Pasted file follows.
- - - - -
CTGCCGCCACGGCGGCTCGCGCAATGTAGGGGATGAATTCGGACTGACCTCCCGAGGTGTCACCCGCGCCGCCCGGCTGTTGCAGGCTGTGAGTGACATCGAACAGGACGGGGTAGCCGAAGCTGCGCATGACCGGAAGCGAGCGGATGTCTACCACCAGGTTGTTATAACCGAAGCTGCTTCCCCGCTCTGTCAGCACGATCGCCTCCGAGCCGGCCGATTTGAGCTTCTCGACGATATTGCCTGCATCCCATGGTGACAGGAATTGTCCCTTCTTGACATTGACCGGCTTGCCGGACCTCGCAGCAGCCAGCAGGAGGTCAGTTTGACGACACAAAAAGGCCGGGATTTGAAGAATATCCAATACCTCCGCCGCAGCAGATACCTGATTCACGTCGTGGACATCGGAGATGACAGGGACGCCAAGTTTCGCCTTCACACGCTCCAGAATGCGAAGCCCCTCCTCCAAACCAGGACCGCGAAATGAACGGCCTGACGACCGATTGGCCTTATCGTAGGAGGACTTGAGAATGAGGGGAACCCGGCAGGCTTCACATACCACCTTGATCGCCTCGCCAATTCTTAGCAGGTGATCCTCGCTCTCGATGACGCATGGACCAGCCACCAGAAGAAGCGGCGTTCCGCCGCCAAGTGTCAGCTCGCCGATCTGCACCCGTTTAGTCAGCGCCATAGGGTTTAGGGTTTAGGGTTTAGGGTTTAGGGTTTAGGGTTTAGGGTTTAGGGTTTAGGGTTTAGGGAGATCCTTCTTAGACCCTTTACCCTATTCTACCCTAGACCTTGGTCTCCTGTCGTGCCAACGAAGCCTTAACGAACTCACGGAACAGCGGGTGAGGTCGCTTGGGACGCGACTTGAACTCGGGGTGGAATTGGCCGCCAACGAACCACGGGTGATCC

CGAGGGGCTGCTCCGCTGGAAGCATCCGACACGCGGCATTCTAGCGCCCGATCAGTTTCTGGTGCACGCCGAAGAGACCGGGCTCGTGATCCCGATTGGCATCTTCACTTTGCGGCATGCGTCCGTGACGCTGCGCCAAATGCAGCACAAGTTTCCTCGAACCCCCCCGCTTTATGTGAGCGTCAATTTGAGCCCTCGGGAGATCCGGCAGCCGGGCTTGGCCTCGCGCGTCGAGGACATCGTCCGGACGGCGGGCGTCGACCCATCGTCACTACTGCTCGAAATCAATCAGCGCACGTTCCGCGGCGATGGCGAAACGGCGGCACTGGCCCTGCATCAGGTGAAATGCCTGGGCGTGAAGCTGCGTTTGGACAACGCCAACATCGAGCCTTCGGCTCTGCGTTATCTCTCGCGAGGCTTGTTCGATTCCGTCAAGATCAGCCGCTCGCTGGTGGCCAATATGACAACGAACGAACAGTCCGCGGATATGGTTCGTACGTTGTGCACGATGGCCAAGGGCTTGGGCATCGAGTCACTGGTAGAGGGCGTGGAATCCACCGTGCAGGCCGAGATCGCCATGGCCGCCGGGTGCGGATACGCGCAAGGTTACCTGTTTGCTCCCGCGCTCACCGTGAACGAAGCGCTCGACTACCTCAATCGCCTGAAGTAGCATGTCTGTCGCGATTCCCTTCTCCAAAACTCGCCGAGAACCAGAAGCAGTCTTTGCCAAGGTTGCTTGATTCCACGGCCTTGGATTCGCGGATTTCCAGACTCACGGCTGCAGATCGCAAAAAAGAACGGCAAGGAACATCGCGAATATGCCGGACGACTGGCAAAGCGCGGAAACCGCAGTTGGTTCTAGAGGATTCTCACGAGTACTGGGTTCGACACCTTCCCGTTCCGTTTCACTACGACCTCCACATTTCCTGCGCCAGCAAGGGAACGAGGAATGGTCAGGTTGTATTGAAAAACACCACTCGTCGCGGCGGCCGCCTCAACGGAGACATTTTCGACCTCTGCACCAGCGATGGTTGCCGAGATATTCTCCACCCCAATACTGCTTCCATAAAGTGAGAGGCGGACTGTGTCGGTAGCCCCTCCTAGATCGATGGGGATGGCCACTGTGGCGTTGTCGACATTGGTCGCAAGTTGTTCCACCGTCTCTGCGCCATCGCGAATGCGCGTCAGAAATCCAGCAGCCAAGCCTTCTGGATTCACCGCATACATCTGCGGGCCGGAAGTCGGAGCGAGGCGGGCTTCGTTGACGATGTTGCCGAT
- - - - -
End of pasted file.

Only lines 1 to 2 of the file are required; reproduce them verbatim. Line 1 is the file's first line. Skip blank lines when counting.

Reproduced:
CTGCCGCCACGGCGGCTCGCGCAATGTAGGGGATGAATTCGGACTGACCTCCCGAGGTGTCACCCGCGCCGCCCGGCTGTTGCAGGCTGTGAGTGACATCGAACAGGACGGGGTAGCCGAAGCTGCGCATGACCGGAAGCGAGCGGATGTCTACCACCAGGTTGTTATAACCGAAGCTGCTTCCCCGCTCTGTCAGCACGATCGCCTCCGAGCCGGCCGATTTGAGCTTCTCGACGATATTGCCTGCATCCCATGGTGACAGGAATTGTCCCTTCTTGACATTGACCGGCTTGCCGGACCTCGCAGCAGCCAGCAGGAGGTCAGTTTGACGACACAAAAAGGCCGGGATTTGAAGAATATCCAATACCTCCGCCGCAGCAGATACCTGATTCACGTCGTGGACATCGGAGATGACAGGGACGCCAAGTTTCGCCTTCACACGCTCCAGAATGCGAAGCCCCTCCTCCAAACCAGGACCGCGAAATGAACGGCCTGACGACCGATTGGCCTTATCGTAGGAGGACTTGAGAATGAGGGGAACCCGGCAGGCTTCACATACCACCTTGATCGCCTCGCCAATTCTTAGCAGGTGATCCTCGCTCTCGATGACGCATGGACCAGCCACCAGAAGAAGCGGCGTTCCGCCGCCAAGTGTCAGCTCGCCGATCTGCACCCGTTTAGTCAGCGCCATAGGGTTTAGGGTTTAGGGTTTAGGGTTTAGGGTTTAGGGTTTAGGGTTTAGGGTTTAGGGTTTAGGGAGATCCTTCTTAGACCCTTTACCCTATTCTACCCTAGACCTTGGTCTCCTGTCGTGCCAACGAAGCCTTAACGAACTCACGGAACAGCGGGTGAGGTCGCTTGGGACGCGACTTGAACTCGGGGTGGAATTGGCCGCCAACGAACCACGGGTGATCC

CGAGGGGCTGCTCCGCTGGAAGCATCCGACACGCGGCATTCTAGCGCCCGATCAGTTTCTGGTGCACGCCGAAGAGACCGGGCTCGTGATCCCGATTGGCATCTTCACTTTGCGGCATGCGTCCGTGACGCTGCGCCAAATGCAGCACAAGTTTCCTCGAACCCCCCCGCTTTATGTGAGCGTCAATTTGAGCCCTCGGGAGATCCGGCAGCCGGGCTTGGCCTCGCGCGTCGAGGACATCGTCCGGACGGCGGGCGTCGACCCATCGTCACTACTGCTCGAAATCAATCAGCGCACGTTCCGCGGCGATGGCGAAACGGCGGCACTGGCCCTGCATCAGGTGAAATGCCTGGGCGTGAAGCTGCGTTTGGACAACGCCAACATCGAGCCTTCGGCTCTGCGTTATCTCTCGCGAGGCTTGTTCGATTCCGTCAAGATCAGCCGCTCGCTGGTGGCCAATATGACAACGAACGAACAGTCCGCGGATATGGTTCGTACGTTGTGCACGATGGCCAAGGGCTTGGGCATCGAGTCACTGGTAGAGGGCGTGGAATCCACCGTGCAGGCCGAGATCGCCATGGCCGCCGGGTGCGGATACGCGCAAGGTTACCTGTTTGCTCCCGCGCTCACCGTGAACGAAGCGCTCGACTACCTCAATCGCCTGAAGTAGCATGTCTGTCGCGATTCCCTTCTCCAAAACTCGCCGAGAACCAGAAGCAGTCTTTGCCAAGGTTGCTTGATTCCACGGCCTTGGATTCGCGGATTTCCAGACTCACGGCTGCAGATCGCAAAAAAGAACGGCAAGGAACATCGCGAATATGCCGGACGACTGGCAAAGCGCGGAAACCGCAGTTGGTTCTAGAGGATTCTCACGAGTACTGGGTTCGACACCTTCCCGTTCCGTTTCACTACGACCTCCACATTTCCTGCGCCAGCAAGGGAACGAGGAATGGTCAGGTTGTATTGAAAAACACCACTCGTCGCGGCGGCCGCCTCAACGGAGACATTTTCGACCTCTGCACCAGCGATGGTTGCCGAGATATTCTCCACCCCAATACTGCTTCCATAAAGTGAGAGGCGGACTGTGTCGGTAGCCCCTCCTAGATCGATGGGGATGGCCACTGTGGCGTTGTCGACATTGGTCGCAAGTTGTTCCACCGTCTCTGCGCCATCGCGAATGCGCGTCAGAAATCCAGCAGCCAAGCCTTCTGGATTCACCGCATACATCTGCGGGCCGGAAGTCGGAGCGAGGCGGGCTTCGTTGACGATGTTGCCGAT